Police Computer Crime Task Force Probes Gizmodo/iPhone 4G Prototype Incident

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A local police task force is probing Apple’s lost-iPhone 4G prototype to see if there are grounds for criminal charges to be filed. The probe revolves around whether any local or state laws were broken when Gizmodo purchased an iPhone 4G prototype earlier in April after the device was accidentally left in a San Jose bar.

According to CNET, The Rapid Enforcement Allied Computer Team of Santa Clara County, also known as REACT, is looking into the incident, which unfolded earlier in April. The site reported that it is not yet known if the probe is aimed at Gizmodo, its parent company Gawker, or the person who found the phone and then sold it to Gizmodo for US$5,000.

Gizmodo published videos of the device, which showed a new form factor and new materials for the front and back of the device. The site also acknowledged that it paid for the device, and returned it to Apple after the company’s legal department demanded its return.

A myriad of laws might apply to the situation, including a 138 year-old California law that makes it a criminal act not to return property known to belong to another party. Various federal laws could also apply, as might certain protections offered the press at both the state and federal level.

A legal contact pointed out to The Mac Observer, however, that a police investigation suggests that Apple did report the matter to the police as a possible crime.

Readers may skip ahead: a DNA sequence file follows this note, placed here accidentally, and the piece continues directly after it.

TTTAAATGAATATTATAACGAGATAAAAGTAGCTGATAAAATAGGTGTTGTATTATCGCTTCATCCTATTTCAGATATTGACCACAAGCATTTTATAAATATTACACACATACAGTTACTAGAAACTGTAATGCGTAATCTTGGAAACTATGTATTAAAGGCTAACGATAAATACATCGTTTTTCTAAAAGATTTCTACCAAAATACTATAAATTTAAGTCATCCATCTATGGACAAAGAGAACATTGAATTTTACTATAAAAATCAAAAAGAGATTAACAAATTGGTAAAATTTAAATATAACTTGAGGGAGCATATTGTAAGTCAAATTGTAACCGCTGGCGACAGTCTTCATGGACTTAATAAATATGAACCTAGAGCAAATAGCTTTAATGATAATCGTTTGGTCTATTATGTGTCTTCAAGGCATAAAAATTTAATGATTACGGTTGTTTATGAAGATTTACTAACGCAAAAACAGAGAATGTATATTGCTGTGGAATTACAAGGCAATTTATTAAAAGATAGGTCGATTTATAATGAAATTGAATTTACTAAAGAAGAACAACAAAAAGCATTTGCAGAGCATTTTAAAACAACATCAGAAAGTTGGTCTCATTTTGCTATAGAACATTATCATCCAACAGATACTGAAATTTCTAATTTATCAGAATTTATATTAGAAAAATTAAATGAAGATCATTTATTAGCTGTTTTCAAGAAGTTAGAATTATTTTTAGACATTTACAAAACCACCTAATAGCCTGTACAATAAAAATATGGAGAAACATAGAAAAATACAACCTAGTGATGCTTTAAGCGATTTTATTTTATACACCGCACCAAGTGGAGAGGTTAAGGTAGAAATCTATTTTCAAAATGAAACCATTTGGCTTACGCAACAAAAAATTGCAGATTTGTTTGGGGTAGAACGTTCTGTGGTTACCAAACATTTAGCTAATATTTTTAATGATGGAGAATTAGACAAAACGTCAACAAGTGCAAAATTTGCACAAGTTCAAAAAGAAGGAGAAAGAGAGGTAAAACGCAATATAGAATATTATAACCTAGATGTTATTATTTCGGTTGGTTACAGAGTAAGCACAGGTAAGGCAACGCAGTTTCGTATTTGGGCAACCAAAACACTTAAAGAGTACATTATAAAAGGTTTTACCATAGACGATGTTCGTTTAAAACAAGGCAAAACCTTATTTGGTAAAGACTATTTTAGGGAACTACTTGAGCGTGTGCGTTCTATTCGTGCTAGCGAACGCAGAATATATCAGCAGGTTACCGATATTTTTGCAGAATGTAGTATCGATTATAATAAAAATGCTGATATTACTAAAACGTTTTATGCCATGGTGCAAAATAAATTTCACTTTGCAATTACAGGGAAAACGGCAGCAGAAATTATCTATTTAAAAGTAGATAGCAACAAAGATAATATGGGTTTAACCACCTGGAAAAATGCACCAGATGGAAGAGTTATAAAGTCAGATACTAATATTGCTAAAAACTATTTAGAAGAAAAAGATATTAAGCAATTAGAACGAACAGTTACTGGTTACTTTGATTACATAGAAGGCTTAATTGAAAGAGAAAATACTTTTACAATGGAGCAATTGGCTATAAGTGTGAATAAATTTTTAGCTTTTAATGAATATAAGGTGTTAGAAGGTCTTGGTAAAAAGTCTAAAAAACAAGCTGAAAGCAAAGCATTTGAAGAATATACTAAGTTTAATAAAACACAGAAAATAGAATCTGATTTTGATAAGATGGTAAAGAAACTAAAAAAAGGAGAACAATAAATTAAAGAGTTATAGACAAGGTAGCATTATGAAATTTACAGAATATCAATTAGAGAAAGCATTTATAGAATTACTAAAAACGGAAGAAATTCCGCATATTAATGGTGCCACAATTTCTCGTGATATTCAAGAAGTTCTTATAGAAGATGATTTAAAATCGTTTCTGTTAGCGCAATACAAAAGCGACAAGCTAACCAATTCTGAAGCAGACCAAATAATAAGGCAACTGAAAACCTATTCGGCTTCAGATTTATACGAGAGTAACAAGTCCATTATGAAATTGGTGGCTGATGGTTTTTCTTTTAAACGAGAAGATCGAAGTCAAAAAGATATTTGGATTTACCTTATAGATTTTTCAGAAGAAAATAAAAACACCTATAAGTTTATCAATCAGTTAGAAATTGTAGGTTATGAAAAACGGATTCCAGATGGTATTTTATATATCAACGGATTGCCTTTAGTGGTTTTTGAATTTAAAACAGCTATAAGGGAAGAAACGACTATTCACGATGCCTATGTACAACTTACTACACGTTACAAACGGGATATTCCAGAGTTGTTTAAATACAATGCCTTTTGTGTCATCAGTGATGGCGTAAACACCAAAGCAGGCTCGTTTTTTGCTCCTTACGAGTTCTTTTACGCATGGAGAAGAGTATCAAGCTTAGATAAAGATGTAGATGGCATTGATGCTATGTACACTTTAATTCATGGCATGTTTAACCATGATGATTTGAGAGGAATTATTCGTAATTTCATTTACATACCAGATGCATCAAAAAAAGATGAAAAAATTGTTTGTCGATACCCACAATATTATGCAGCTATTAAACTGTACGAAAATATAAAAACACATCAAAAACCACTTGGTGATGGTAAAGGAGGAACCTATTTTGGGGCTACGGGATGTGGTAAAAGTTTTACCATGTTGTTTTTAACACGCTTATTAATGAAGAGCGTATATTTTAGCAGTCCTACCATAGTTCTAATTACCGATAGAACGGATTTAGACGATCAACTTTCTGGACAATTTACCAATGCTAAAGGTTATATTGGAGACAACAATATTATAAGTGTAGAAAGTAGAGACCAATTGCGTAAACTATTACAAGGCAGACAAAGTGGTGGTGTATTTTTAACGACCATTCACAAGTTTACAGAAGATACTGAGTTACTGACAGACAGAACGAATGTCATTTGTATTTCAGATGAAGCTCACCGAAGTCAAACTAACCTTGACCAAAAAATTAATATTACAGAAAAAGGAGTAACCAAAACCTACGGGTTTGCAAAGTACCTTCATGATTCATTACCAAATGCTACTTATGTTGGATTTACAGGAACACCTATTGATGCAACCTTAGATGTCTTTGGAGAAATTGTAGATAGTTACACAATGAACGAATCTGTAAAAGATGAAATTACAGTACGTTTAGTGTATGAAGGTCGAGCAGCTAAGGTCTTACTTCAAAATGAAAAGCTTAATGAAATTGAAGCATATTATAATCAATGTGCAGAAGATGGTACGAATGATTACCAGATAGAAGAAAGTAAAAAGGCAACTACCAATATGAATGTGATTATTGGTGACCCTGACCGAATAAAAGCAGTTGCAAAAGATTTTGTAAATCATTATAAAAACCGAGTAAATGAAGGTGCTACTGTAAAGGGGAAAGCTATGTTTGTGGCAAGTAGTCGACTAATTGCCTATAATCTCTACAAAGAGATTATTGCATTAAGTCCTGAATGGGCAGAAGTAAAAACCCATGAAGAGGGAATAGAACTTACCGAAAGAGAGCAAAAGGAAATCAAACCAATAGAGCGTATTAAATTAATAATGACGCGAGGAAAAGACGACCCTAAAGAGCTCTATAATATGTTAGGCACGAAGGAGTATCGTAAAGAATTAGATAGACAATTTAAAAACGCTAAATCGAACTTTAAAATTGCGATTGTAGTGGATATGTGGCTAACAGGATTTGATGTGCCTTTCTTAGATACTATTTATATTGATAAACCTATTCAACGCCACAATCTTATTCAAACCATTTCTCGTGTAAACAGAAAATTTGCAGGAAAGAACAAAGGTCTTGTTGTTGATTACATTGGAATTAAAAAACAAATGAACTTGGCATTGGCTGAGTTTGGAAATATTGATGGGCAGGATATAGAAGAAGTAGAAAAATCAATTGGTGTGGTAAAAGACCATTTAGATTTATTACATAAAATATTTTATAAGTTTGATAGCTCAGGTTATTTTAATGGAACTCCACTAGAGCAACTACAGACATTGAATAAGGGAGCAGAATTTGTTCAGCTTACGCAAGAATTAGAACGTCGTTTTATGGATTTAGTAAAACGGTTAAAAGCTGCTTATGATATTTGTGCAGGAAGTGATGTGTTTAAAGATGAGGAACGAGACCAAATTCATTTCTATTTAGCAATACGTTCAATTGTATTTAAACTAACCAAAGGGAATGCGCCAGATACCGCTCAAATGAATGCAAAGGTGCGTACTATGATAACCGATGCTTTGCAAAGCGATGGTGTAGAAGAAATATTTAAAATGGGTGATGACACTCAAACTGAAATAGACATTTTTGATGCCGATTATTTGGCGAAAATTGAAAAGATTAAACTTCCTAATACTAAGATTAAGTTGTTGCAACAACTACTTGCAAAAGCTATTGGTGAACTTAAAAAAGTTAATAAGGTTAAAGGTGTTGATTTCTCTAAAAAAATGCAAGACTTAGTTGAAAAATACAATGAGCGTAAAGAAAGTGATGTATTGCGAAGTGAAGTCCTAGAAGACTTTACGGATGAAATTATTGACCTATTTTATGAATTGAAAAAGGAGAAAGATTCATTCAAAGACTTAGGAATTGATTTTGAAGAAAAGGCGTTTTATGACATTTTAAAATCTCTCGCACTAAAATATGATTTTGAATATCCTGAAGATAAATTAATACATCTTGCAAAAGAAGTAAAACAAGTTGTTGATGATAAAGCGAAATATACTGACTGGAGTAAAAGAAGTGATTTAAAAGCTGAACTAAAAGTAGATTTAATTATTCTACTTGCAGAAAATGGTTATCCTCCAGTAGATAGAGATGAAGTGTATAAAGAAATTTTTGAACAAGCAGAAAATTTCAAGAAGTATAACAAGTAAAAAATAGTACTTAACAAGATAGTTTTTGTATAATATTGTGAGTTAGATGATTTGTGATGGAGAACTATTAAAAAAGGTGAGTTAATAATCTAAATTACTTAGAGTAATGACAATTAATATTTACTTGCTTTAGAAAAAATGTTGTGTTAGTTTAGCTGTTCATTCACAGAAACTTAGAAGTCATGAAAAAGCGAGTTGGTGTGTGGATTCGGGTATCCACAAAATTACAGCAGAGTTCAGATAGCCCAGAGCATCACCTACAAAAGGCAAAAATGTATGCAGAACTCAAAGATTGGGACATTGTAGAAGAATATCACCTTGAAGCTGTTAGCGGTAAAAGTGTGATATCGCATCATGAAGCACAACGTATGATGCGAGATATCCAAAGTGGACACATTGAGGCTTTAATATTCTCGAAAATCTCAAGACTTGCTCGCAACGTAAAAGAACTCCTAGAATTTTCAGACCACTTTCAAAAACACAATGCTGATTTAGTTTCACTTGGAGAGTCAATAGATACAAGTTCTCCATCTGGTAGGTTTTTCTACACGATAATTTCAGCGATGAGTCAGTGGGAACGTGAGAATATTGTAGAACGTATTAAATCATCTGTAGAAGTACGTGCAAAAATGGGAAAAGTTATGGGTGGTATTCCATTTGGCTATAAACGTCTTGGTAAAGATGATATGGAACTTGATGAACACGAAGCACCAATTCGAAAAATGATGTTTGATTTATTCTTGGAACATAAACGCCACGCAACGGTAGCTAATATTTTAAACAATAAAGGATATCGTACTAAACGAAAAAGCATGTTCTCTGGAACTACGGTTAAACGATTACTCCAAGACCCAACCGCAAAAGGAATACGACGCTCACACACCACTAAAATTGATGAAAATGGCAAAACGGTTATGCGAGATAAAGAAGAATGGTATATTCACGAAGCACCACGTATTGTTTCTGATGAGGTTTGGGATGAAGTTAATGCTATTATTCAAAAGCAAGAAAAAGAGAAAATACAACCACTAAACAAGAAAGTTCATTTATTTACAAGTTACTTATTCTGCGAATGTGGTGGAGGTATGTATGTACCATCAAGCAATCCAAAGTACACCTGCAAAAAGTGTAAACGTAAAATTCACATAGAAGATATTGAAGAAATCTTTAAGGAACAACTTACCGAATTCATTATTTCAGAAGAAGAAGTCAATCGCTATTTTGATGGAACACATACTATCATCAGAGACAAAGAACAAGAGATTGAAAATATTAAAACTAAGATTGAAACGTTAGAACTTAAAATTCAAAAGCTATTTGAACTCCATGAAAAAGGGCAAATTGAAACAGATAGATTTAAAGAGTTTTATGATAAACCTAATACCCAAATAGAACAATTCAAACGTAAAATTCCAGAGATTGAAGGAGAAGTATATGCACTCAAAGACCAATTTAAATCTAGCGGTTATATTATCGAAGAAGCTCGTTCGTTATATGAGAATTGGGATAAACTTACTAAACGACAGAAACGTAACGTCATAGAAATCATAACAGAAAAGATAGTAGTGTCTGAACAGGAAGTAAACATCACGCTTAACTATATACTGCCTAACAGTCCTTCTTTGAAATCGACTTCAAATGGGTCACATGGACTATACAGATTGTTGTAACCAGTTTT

REACT is a task force that works with local tech firms in Silicon Valley. CNet noted that Apple worked with REACT when it was discovered an employee had sold more than $100,000 of stolen Macs through eBay.

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Comments

Khaled

Justice wink

Lee Dronick

Justice

Well not yet. They are still conducting an investigation to see if charges can be filed.

Khaled

Well not yet. They are still conducting an investigation to see if charges can be filed.

It will be fun to watch though smile

it will be boring until WWDC

Bosco (Brad Hutchings)

Get ready to be disappointed. The phone was returned in due course when Apple identified it as actually theirs.

If criminal charges are filed, good luck getting a jury comprised of all Mac fanboys. Because that’s what you’ll need to get a conviction if no additional facts surrounding the original finding of this device are discovered and the guy sticks to his story. The law on this was not written in a time when the finder could have looked up the owner on Facebook. The dollar amounts set in law are absolutely trivial now. We cannot afford to have our criminal court clogged with petty thefts, especially under indirect theories of theft because doing so offers too much incentive for abuse of the criminal complaint process.